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   Date: 5/2/11 Bookmark and Share

The Search for Higher Meaning

Shining in a White World: The Black Starsby Hanna Meghji ’11
(Page 2 of 4)

I could see the other safari cars in the distance leaving trails of dust behind them as they bounced along the rocky roads. Those cars were filled with wazungu, expatriates here to tour and ogle. Those were the people who expected Africans to serve them without question. Not I. Then, why did they see me that way?

“Thank God for the World Cup,” I thought to myself.

It was only when we discussed football together that the locals felt as though I was one of their own. According to all the drivers, those wazungu couldn’t be bothered with football, especially the Americans. They just did not understand its richness or significance. The drivers also thought that because Americans drowned themselves in fast-paced games like basketball or rowdy, heavy-contact games like American football—which really was a spinoff of England’s rugby—they did not value the skill and resilience that players required to play football and so did not value the game.

“An hour and a half later,” I remembered a fellow Smithie crying once, “and the score is what? Still 1-0?! That’s nonsense!”

But it wasn’t about the score. It was about the attempts, the defensive prowess that turned certain goals into almost-goals, and the footwork that allowed for a team to maintain possession as they delicately and purposefully danced their way across the field.

During this year’s cup, things felt different. In the preliminary round of the tournament, countries are classified into one of eight groups. Having lost to Paraguay and tied with New Zealand, the Italians had underperformed, not earning enough points to continue. France met the same fate. England had been playing poorly, tying with both the United States and with Algeria. Germany had lost to the Serbs, and Brazil had tied with Portugal.

Lost in this world of football, I walked back toward the jeep.

“You are smiling,” Hashim, my driver, noticed. “You must be thinking about tonight.”

I laughed. He always knew.

“But who will you cheer for?” he asked me. “Have you decided?”

I shook my head, causing him to laugh at me again.

“You see? It is true when they call you mzungu.”

A mid-afternoon desert slumber.

I smiled at his teasing. Tonight was the biggest match for all African countries. Of the six African teams that had qualified to compete in the World Cup, Algeria, Nigeria, Ivory Coast, South Africa, and Cameroon had all been eliminated in the group stage. Ghana was the only one that had made it through, and in this next match they faced the United States. The American team was not only littered with more seasoned players, but it had the morale and mental strength to win. Yet, despite their younger and less-qualified lineup, Ghana had become a beacon of hope for Africans worldwide. Tribes, races, and countries united in their support of the Ghanaians all over the continent. They had become Africa’s token team: The Black Stars. With the World Cup being held in South Africa that summer, “continent pride” had superseded both “national pride” and “league pride,” and, for many Africans, its intensity was increasing daily.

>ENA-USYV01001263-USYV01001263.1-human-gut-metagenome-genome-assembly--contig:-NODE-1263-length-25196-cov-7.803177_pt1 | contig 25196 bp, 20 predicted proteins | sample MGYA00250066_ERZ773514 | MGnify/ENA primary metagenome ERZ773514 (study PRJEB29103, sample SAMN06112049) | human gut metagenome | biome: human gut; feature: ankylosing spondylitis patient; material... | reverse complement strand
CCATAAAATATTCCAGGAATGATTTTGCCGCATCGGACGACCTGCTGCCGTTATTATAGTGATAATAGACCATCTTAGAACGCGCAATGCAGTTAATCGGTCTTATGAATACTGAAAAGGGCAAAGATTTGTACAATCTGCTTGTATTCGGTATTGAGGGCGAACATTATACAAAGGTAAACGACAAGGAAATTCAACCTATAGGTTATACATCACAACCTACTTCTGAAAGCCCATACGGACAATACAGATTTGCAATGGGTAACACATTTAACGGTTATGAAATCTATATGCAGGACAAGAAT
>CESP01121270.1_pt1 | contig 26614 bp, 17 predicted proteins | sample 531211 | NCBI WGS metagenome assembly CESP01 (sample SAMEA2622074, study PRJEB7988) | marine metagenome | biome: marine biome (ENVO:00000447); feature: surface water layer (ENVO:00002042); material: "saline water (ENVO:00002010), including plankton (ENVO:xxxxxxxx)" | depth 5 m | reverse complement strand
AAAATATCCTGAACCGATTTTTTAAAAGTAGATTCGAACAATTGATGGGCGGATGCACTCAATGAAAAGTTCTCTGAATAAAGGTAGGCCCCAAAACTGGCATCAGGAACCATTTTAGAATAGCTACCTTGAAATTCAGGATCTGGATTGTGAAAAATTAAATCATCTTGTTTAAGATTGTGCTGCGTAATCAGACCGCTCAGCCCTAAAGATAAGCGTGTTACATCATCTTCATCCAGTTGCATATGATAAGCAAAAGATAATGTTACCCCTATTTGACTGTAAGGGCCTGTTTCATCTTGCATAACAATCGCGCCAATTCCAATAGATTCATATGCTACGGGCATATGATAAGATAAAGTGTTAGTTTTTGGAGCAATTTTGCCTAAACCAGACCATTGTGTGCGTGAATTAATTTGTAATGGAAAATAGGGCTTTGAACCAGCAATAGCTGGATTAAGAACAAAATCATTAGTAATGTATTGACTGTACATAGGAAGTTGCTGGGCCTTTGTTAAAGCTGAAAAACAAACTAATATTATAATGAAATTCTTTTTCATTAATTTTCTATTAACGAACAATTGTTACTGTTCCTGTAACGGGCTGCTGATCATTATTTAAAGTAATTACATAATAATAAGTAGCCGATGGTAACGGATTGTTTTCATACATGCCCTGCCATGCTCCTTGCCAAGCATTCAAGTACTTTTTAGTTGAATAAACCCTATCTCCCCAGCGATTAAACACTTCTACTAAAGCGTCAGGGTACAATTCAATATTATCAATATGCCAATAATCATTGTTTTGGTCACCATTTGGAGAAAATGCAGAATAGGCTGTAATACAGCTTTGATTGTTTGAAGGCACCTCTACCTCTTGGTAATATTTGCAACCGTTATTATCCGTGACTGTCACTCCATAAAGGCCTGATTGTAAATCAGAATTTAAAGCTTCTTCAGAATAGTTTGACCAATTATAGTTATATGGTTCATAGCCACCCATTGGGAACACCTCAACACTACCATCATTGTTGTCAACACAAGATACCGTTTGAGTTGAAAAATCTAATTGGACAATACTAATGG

This unity and pride that backed the Ghanaians was also the primary cause of my moral quandary. Was I Tanzanian enough to choose Ghana and Africa over the United States, a country that had been my home for almost 15 years? Both options came with an element of betrayal. The only question was: which betrayal could I live with and which could I not?

The Game Is On

We had arrived at the Serengeti late in the afternoon, as the drive from Manyara had taken up almost the whole day. Hashim and I decided to pull into the hotel to catch the second half of Uruguay versus North Korea, the first post-group-stage game of the Cup. I rushed into the hotel, picked up my keys and asked where the television was. Instead of making my way to my room to wash away the dust and grime that had collected upon my skin, I made my way into the administration building. I could see the restaurant where they would begin serving dinner in two hours on the first floor. Above this dining area was a small bar, a row of three computers, and a comfortable lounge with a small television.

The hotel’s walls were the color of ivory, smooth and curved. The ceilings were high and majestic. Because they were located within the borders of the national park, the hotel owners were unable to put up a fence around their property. If I wanted to walk to and from my room after 6 p.m., I needed to ask one of the staff members to accompany me because there was nothing keeping the thousands of animals to which the Serengeti was home away from the hotel. It was a fantastic scene.

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